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Colloids Surf B Biointerfaces. 2014 Nov 1;123:207-12. doi: 10.1016/j.colsurfb.2014.09.017. Epub 2014 Sep 16.

Niosomes containing hydroxyl additives as percutaneous penetration enhancers: effect on the transdermal delivery of sulfadiazine sodium salt.

Author information

1
Dipartimento di Farmacia e Scienze della Salute e della Nutrizione, Università della Calabria, Edificio Polifunzionale, 87036 Arcavacata di Rende, Cosenza, Italy. Electronic address: rita.muzzalupo@unical.it.
2
Dipartimento di Farmacia e Scienze della Salute e della Nutrizione, Università della Calabria, Edificio Polifunzionale, 87036 Arcavacata di Rende, Cosenza, Italy; Dipartimento di Ingegneria Informatica, Modellistica, Elettronica e Sistemistica, Università della Calabria, Via P. Bucci Cubo 39/C, 87036 Arcavacata di Rende, Cosenza, Italy.
3
Dipartimento Scienze della Vita e dell'Ambiente, Università degli Studi di Cagliari, Via Ospedale 72, 09124 Cagliari, Italy.
4
Dipartimento di Farmacia e Scienze della Salute e della Nutrizione, Università della Calabria, Edificio Polifunzionale, 87036 Arcavacata di Rende, Cosenza, Italy.

Abstract

The aim of this study was to improve the transdermal permeation of sulfadiazine sodium, employing synergistic combination of surfactants (in the form of niosomes) and additives with different number of hydroxylic groups, (following referred to as "alcohol"), as component of the bilayer. In particular the effect of different concentration of each alcohol (ethanol, propylene glycol or glycerol, from 5%, to 40% v/v) on niosomes size and distribution, drug entrapment efficiencies and ex vivo drug percutaneous permeation were evaluated, identifying formulations giving the best performances. The findings revealed that the presence of alcohol critically affect the physico-chemical properties of niosomes, with regards to dimensions, drug encapsulation and permeation. Vesicular size increased with the amount of alcohol and at the same alcohol concentration, follow the sequence ethanol>propylene glycol>glycerol. Loaded niosomes were larger than empty ones. Low E% values were found for ethanol, even less in propylene glycol and glycerol based samples, confirming that the chemical structure of the alcohol and its physico-chemical properties, affected the sulfadiazine entrapment efficiency. The comparative evaluation of percutaneous permeation profiles showed that the cumulative amount of permeated drug increases with alcohol concentration up to 20% v/v. Higher concentration (40% v/v) resulted in a strong decrease of the potential skin permeation. Best performances were obtained with glycerol. In all cases ex vivo sulfadiazine percutaneous permeations are controlled and improved respect to the corresponding free drug solutions and traditional niosomes used as controls.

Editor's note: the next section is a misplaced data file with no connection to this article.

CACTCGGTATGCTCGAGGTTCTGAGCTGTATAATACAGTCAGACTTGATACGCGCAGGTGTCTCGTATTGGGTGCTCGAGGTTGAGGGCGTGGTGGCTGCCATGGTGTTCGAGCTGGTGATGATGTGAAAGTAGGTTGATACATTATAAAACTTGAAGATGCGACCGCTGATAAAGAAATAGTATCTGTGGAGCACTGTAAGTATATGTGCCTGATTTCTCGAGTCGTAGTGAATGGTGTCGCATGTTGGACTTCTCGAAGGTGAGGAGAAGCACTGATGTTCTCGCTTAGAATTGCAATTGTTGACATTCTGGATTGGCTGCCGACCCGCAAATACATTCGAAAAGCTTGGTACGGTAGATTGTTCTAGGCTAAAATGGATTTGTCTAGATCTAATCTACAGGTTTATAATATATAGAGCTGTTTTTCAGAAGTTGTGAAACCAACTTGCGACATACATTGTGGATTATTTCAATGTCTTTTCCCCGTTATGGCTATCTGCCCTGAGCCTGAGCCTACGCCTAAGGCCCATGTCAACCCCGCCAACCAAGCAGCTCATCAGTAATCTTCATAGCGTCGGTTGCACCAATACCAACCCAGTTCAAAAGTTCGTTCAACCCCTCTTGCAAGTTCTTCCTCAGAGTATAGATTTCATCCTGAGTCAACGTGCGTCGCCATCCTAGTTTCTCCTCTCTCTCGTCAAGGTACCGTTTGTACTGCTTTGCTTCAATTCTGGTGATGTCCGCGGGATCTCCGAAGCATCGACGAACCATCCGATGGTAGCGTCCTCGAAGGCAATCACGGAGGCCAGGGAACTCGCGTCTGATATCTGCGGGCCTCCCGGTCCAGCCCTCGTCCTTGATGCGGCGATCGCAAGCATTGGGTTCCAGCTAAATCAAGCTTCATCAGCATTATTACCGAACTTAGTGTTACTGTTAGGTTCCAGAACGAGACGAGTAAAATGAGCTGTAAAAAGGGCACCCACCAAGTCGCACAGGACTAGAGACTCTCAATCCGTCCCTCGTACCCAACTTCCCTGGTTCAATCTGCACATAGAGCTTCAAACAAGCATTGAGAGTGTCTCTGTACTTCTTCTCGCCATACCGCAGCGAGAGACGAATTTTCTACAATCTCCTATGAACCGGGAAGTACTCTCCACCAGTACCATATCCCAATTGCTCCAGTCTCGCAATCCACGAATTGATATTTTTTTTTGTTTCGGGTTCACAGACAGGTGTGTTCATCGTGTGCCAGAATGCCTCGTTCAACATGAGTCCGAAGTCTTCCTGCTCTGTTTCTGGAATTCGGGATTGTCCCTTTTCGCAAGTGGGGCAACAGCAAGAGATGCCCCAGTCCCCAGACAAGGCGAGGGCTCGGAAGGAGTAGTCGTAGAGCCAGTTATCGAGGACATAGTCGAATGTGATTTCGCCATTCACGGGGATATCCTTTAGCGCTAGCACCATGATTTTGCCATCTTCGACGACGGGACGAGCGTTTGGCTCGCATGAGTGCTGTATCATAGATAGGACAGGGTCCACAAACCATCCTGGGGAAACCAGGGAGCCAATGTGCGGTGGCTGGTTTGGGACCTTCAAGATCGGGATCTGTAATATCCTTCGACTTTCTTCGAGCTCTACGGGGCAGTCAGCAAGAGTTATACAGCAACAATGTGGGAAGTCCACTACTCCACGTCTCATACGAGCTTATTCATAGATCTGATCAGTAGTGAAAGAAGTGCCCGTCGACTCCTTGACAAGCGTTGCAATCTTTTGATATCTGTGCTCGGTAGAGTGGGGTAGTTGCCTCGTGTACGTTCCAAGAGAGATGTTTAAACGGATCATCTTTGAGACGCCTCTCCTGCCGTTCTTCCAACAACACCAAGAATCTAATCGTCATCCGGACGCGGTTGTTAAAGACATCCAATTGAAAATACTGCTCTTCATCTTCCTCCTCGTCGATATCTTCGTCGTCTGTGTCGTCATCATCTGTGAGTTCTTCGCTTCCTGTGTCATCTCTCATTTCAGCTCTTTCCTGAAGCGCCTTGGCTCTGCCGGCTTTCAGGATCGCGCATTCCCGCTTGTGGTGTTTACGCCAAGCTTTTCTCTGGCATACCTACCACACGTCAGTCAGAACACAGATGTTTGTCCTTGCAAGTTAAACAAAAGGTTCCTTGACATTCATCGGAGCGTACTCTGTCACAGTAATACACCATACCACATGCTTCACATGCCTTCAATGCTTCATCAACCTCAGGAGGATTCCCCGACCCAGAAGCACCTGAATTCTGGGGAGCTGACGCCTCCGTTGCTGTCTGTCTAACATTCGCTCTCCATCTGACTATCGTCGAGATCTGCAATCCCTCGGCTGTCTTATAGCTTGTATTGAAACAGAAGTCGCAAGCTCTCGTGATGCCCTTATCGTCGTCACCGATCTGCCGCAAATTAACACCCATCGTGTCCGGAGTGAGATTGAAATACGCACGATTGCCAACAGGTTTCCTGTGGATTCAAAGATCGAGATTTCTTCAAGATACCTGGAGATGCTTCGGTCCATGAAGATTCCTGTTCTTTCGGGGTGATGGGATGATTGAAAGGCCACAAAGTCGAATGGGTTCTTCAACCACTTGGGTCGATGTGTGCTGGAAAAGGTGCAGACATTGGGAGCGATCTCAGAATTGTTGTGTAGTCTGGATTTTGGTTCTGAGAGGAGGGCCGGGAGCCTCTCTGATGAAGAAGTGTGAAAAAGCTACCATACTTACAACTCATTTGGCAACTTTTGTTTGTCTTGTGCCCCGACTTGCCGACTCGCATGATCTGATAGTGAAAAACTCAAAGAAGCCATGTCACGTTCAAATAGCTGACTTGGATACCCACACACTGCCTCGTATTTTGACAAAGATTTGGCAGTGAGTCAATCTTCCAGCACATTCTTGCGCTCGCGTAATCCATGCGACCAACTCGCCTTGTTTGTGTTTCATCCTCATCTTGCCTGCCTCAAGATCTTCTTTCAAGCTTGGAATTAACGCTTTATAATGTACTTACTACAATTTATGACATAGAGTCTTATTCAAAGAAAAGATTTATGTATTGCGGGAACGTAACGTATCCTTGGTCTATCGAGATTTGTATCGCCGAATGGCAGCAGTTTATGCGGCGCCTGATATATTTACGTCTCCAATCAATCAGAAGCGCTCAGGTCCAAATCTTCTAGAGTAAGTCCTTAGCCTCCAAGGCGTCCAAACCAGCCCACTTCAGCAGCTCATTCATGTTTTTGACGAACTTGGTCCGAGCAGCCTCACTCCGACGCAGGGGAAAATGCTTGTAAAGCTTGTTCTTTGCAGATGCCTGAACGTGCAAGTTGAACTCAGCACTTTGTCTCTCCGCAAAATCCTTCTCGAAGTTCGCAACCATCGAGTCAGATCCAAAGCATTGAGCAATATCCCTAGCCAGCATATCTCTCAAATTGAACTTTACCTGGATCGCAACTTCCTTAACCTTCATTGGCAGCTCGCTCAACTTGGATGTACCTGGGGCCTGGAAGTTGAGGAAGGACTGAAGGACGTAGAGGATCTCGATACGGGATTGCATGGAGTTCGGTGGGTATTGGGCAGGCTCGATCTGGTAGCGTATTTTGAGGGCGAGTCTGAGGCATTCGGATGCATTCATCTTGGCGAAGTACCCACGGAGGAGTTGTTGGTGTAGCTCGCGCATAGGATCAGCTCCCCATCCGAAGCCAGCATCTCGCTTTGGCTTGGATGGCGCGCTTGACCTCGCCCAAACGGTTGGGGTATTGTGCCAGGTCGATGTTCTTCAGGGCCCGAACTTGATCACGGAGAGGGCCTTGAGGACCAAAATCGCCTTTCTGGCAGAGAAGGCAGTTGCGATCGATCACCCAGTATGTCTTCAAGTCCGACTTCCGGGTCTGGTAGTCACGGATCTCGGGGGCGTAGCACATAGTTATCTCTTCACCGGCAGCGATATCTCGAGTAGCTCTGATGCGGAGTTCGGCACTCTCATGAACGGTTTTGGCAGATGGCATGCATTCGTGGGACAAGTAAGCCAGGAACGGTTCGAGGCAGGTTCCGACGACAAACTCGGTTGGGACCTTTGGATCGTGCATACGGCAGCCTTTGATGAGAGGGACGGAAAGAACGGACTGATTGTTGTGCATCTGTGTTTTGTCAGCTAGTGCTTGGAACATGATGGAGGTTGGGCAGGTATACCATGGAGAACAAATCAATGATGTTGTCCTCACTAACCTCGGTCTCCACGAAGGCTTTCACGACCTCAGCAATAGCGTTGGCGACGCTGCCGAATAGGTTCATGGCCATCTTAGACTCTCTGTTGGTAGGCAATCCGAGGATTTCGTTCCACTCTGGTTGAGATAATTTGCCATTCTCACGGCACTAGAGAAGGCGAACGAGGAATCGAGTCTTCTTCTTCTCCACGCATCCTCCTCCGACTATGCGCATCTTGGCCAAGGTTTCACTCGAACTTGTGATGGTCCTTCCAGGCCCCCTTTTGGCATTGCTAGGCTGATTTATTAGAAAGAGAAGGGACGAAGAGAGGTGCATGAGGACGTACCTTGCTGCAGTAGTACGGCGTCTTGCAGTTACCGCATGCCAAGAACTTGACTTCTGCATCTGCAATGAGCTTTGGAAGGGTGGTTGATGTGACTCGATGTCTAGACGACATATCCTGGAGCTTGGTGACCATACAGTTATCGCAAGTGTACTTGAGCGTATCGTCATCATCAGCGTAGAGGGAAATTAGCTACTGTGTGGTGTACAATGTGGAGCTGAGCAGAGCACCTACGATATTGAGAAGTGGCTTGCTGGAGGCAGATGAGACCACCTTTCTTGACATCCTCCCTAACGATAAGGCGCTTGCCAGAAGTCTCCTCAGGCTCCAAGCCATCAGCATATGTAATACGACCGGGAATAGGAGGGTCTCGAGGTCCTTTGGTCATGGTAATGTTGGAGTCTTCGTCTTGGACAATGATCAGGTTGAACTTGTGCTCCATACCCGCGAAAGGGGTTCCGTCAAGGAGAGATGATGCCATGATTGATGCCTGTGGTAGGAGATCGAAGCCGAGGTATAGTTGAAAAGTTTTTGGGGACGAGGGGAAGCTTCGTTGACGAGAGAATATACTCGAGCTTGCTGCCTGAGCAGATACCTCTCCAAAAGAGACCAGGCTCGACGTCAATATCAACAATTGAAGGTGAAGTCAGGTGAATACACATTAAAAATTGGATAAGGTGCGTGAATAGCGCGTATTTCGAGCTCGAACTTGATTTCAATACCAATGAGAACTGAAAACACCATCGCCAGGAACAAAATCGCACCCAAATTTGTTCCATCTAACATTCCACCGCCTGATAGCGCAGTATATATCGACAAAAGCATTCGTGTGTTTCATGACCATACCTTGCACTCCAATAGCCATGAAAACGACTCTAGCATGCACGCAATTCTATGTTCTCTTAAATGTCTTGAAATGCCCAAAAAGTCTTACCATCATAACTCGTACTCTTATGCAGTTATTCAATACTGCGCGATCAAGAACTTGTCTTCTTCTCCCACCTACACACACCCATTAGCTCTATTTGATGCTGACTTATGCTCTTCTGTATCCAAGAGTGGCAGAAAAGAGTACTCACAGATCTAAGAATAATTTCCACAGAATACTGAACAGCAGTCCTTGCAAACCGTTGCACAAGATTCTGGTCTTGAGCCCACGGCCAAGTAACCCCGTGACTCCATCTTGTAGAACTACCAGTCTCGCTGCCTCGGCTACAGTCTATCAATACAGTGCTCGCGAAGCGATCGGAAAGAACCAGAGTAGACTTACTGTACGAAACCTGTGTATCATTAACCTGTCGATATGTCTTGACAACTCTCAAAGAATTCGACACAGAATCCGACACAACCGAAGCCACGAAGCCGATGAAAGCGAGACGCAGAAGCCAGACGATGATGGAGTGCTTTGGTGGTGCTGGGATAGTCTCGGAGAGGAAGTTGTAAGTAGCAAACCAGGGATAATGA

KEYWORDS:

Ethanol; Glycerol; Niosomes; Propylene glycol; Skin permeation; Sulfadiazine sodium

PMID:
25260220
DOI:
10.1016/j.colsurfb.2014.09.017
[Indexed for MEDLINE]

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